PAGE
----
Arnold, a Smittcamp Family Honors student, also balances extra practice with homework and full time work at the costume workshop on campus.

Kelly Curry, Fresno State’s costume technician, said Arnold works on everything from sewing, altering and dyeing costumes to building entire outfits from scratch and training new students who want to work in the costume workshop.

“She’s a very hard worker, and she’s very dedicated to everything she does,” Curry said. “When she’s here, she is always really invested in the things we do and is learning new skills all the time.”

Curry, who has worked with the dancer since she was a freshman, said time has made all the difference in Arnold’s abilities.

“It’s really amazing to see the transformation from her being a first semester freshman and not really getting the whole ‘college thing’ to how much she takes ownership of everything now and is able to trust her instincts, move forward on projects and have a lot of confidence in herself,” Curry said.

Curry joked that she enjoys working with Arnold so much that she is “actively looking for ways to prevent her from graduating.”

For Arnold, self expression and being able to influence others is the most gratifying aspect of dance.

“When I go and see someone perform, it inspires me to make a difference,” she said. “Dance is like any other art. You can use it to make statements or to help people understand their own emotions.”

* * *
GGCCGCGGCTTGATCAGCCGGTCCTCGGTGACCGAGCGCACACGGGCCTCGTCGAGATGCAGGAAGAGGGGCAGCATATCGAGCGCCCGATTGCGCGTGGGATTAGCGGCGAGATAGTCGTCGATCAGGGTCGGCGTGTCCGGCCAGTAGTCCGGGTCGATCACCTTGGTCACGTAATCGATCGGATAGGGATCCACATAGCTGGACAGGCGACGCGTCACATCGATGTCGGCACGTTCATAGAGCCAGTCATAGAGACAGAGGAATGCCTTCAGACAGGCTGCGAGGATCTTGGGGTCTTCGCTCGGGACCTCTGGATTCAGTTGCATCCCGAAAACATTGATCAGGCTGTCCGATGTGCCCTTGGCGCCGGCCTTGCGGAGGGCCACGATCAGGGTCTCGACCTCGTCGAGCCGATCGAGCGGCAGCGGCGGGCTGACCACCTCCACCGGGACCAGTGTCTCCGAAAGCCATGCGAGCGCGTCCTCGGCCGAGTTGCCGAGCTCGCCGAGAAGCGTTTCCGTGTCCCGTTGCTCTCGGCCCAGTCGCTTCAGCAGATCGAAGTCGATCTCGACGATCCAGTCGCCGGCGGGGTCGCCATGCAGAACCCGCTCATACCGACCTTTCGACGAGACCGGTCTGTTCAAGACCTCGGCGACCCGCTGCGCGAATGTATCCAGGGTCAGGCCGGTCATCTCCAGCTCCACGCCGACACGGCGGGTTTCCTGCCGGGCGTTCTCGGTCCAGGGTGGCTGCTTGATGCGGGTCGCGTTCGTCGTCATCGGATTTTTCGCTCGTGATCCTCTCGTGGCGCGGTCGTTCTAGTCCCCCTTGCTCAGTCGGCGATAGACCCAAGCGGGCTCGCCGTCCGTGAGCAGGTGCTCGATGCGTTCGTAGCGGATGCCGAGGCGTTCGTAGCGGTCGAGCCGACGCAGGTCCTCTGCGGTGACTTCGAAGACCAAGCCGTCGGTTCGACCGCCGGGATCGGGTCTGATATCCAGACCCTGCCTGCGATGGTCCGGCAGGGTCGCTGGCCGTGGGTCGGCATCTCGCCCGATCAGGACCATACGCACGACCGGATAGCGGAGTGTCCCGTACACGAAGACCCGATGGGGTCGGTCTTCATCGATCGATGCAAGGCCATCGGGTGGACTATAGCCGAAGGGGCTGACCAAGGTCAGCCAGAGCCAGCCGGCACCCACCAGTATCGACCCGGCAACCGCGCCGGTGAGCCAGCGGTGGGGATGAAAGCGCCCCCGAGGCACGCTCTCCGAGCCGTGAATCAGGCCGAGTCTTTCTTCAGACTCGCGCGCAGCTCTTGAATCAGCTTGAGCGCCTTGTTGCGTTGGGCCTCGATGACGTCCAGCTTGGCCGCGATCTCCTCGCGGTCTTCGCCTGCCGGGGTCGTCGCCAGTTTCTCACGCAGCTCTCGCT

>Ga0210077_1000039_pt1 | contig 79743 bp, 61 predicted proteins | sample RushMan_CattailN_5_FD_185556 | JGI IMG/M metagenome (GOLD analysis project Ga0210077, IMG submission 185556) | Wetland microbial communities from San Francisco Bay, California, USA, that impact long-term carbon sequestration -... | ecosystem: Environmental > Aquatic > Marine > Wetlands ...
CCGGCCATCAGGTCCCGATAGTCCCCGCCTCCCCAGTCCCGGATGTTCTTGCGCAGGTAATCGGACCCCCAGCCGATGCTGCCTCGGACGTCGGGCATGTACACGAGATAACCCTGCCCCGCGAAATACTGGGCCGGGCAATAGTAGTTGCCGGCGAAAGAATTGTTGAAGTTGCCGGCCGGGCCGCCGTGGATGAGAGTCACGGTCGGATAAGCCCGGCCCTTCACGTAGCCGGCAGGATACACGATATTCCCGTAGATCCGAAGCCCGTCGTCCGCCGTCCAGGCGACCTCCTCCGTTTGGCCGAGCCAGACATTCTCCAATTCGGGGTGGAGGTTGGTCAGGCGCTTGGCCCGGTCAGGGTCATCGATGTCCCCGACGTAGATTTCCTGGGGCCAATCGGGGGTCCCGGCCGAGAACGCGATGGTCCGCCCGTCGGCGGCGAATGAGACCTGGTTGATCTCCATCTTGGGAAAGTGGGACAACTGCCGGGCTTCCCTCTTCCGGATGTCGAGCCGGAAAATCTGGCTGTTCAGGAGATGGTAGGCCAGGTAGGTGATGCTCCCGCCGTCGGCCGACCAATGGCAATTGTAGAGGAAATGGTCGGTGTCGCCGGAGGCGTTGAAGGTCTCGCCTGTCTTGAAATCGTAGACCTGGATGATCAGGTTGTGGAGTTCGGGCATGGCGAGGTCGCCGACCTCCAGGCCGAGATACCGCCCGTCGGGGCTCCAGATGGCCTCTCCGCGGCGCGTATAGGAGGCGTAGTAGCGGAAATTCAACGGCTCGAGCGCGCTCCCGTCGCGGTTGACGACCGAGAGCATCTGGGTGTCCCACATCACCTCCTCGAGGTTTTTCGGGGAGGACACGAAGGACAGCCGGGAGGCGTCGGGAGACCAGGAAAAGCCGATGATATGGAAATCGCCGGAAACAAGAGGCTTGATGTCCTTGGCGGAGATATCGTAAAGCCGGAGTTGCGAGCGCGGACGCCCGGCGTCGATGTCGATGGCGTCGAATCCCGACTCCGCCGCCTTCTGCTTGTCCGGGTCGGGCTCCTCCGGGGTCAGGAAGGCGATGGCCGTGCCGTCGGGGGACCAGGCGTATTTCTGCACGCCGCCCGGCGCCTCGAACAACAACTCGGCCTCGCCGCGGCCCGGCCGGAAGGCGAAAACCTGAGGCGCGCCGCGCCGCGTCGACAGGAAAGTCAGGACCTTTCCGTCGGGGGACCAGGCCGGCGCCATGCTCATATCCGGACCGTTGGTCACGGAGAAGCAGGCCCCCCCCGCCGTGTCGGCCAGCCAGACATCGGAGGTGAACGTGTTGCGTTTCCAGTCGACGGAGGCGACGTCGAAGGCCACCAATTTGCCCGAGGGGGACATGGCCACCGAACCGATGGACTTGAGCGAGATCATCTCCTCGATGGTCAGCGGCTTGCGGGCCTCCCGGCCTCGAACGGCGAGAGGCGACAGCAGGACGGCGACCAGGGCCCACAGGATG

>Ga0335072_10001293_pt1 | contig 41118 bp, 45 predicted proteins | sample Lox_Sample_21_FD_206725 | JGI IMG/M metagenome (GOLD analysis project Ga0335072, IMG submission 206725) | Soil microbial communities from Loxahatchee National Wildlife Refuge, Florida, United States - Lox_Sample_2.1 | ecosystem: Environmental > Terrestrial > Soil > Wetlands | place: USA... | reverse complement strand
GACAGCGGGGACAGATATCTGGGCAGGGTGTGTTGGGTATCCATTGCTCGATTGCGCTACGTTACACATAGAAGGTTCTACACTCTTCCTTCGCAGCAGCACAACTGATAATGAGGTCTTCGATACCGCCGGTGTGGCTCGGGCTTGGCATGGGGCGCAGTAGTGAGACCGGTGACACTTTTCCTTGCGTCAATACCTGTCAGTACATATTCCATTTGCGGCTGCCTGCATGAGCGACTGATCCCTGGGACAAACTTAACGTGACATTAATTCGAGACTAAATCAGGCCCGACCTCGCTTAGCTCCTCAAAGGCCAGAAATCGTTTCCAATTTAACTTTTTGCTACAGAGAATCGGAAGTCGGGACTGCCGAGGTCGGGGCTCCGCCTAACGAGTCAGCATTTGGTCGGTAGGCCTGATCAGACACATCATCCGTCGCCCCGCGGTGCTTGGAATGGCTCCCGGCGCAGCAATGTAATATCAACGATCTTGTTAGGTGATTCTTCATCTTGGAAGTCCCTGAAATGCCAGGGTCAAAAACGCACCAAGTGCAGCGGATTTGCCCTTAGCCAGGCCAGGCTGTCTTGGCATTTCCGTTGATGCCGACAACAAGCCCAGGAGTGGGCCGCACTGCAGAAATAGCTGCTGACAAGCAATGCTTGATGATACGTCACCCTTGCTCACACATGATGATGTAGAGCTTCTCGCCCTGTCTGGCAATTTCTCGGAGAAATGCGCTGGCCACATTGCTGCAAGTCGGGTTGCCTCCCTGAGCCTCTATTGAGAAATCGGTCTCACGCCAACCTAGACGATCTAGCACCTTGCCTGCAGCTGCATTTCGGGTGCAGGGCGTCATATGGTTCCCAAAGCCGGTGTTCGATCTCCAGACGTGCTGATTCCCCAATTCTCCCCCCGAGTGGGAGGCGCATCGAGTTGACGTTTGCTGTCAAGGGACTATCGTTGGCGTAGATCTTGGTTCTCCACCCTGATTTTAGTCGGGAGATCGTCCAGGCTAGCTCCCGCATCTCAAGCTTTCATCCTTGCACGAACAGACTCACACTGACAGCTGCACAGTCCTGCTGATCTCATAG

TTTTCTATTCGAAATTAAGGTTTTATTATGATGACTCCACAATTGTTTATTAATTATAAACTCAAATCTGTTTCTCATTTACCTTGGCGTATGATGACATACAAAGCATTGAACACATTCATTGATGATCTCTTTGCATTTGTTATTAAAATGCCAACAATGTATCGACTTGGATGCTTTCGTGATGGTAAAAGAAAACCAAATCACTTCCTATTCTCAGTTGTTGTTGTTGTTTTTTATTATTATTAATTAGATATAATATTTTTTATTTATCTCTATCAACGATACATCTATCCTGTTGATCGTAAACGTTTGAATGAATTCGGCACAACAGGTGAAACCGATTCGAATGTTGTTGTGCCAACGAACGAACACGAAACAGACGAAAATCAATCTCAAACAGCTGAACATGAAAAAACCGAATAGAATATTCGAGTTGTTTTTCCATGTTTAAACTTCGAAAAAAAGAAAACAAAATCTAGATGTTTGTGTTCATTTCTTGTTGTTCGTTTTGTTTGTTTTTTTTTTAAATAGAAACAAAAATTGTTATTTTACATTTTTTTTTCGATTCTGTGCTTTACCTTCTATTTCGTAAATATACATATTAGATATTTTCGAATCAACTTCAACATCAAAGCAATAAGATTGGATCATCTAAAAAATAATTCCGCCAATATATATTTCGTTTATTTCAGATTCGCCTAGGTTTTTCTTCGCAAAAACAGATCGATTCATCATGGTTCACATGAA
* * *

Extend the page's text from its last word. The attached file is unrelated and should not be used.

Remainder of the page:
Syntheses, she said, does just that.

The show, which was choreographed by four different composers—Seda Arbay, Kenneth Balint, Katherine Dorn and Rogelio Lopez—will present six different repertory dance works about tales of injustice, identity, personal relationships, absurdity, competition and beauty through athleticism, wit and psychological insight.

Kenneth Balint, the show’s artistic director, said all of the dancers in the ensemble have been practicing admirably.

“Each dancer has had to persevere through a full schedule of academics, outside work responsibilities and personal issues like the flu, dance and non-dance related injuries and family and friend issues,” he said. “Each dancer has made many sacrifices in order for this concert to come together. At this point, right before opening night, the group is mentally and physically tired, banged up and bruised, all while putting the final touches together. Luckily most of that disappears when the curtain goes up and the music goes on.”

Balint said working with the dancers is an experience he enjoys throughout semester.

“Working with these young talented artists is truly a robust and provocative experience,” he said. “The best part of working with them is that they are all so very different and that we somehow find common ground as a group to produce credible art.”

Arnold said she would encourage her fellow students to come enjoy the show and take a break from their busy lives for a night.

“It’s good to see what other students are capable of on your campus,” she said. “These are students who are doing their homework, working and still putting an exorbitant amount of time into this production. When we have a full audience, we are so encouraged and inspired by what we do, because then we know that people are actually enjoying what we’re doing and partaking in our own effort.”

Ticket information and show times are available at